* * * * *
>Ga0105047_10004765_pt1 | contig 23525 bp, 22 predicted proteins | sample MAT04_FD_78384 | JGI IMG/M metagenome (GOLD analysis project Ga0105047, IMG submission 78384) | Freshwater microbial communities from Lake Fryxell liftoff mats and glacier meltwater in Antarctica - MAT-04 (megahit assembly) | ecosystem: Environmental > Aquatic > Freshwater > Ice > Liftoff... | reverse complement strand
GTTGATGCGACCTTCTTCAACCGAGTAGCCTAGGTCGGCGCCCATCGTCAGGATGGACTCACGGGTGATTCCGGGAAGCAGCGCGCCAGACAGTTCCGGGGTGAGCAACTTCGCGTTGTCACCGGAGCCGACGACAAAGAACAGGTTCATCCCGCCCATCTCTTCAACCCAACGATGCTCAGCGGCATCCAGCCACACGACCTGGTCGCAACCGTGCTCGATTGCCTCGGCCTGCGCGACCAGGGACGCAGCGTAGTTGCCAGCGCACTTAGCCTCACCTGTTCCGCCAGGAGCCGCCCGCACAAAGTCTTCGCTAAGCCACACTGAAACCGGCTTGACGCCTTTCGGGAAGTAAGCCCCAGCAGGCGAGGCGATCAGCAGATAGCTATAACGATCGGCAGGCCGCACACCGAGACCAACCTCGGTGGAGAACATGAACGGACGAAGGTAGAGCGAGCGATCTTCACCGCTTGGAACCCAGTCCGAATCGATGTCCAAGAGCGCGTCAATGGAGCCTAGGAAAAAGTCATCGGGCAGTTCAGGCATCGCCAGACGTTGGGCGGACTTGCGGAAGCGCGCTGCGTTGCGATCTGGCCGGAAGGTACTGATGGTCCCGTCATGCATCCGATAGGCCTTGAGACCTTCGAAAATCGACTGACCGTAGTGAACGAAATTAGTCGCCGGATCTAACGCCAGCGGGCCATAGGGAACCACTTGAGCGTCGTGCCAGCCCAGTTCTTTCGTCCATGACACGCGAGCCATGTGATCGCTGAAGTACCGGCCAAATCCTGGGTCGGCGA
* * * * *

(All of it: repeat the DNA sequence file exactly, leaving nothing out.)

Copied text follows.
>Ga0105047_10004765_pt1 | contig 23525 bp, 22 predicted proteins | sample MAT04_FD_78384 | JGI IMG/M metagenome (GOLD analysis project Ga0105047, IMG submission 78384) | Freshwater microbial communities from Lake Fryxell liftoff mats and glacier meltwater in Antarctica - MAT-04 (megahit assembly) | ecosystem: Environmental > Aquatic > Freshwater > Ice > Liftoff... | reverse complement strand
GTTGATGCGACCTTCTTCAACCGAGTAGCCTAGGTCGGCGCCCATCGTCAGGATGGACTCACGGGTGATTCCGGGAAGCAGCGCGCCAGACAGTTCCGGGGTGAGCAACTTCGCGTTGTCACCGGAGCCGACGACAAAGAACAGGTTCATCCCGCCCATCTCTTCAACCCAACGATGCTCAGCGGCATCCAGCCACACGACCTGGTCGCAACCGTGCTCGATTGCCTCGGCCTGCGCGACCAGGGACGCAGCGTAGTTGCCAGCGCACTTAGCCTCACCTGTTCCGCCAGGAGCCGCCCGCACAAAGTCTTCGCTAAGCCACACTGAAACCGGCTTGACGCCTTTCGGGAAGTAAGCCCCAGCAGGCGAGGCGATCAGCAGATAGCTATAACGATCGGCAGGCCGCACACCGAGACCAACCTCGGTGGAGAACATGAACGGACGAAGGTAGAGCGAGCGATCTTCACCGCTTGGAACCCAGTCCGAATCGATGTCCAAGAGCGCGTCAATGGAGCCTAGGAAAAAGTCATCGGGCAGTTCAGGCATCGCCAGACGTTGGGCGGACTTGCGGAAGCGCGCTGCGTTGCGATCTGGCCGGAAGGTACTGATGGTCCCGTCATGCATCCGATAGGCCTTGAGACCTTCGAAAATCGACTGACCGTAGTGAACGAAATTAGTCGCCGGATCTAACGCCAGCGGGCCATAGGGAACCACTTGAGCGTCGTGCCAGCCCAGTTCTTTCGTCCATGACACGCGAGCCATGTGATCGCTGAAGTACCGGCCAAATCCTGGGTCGGCGA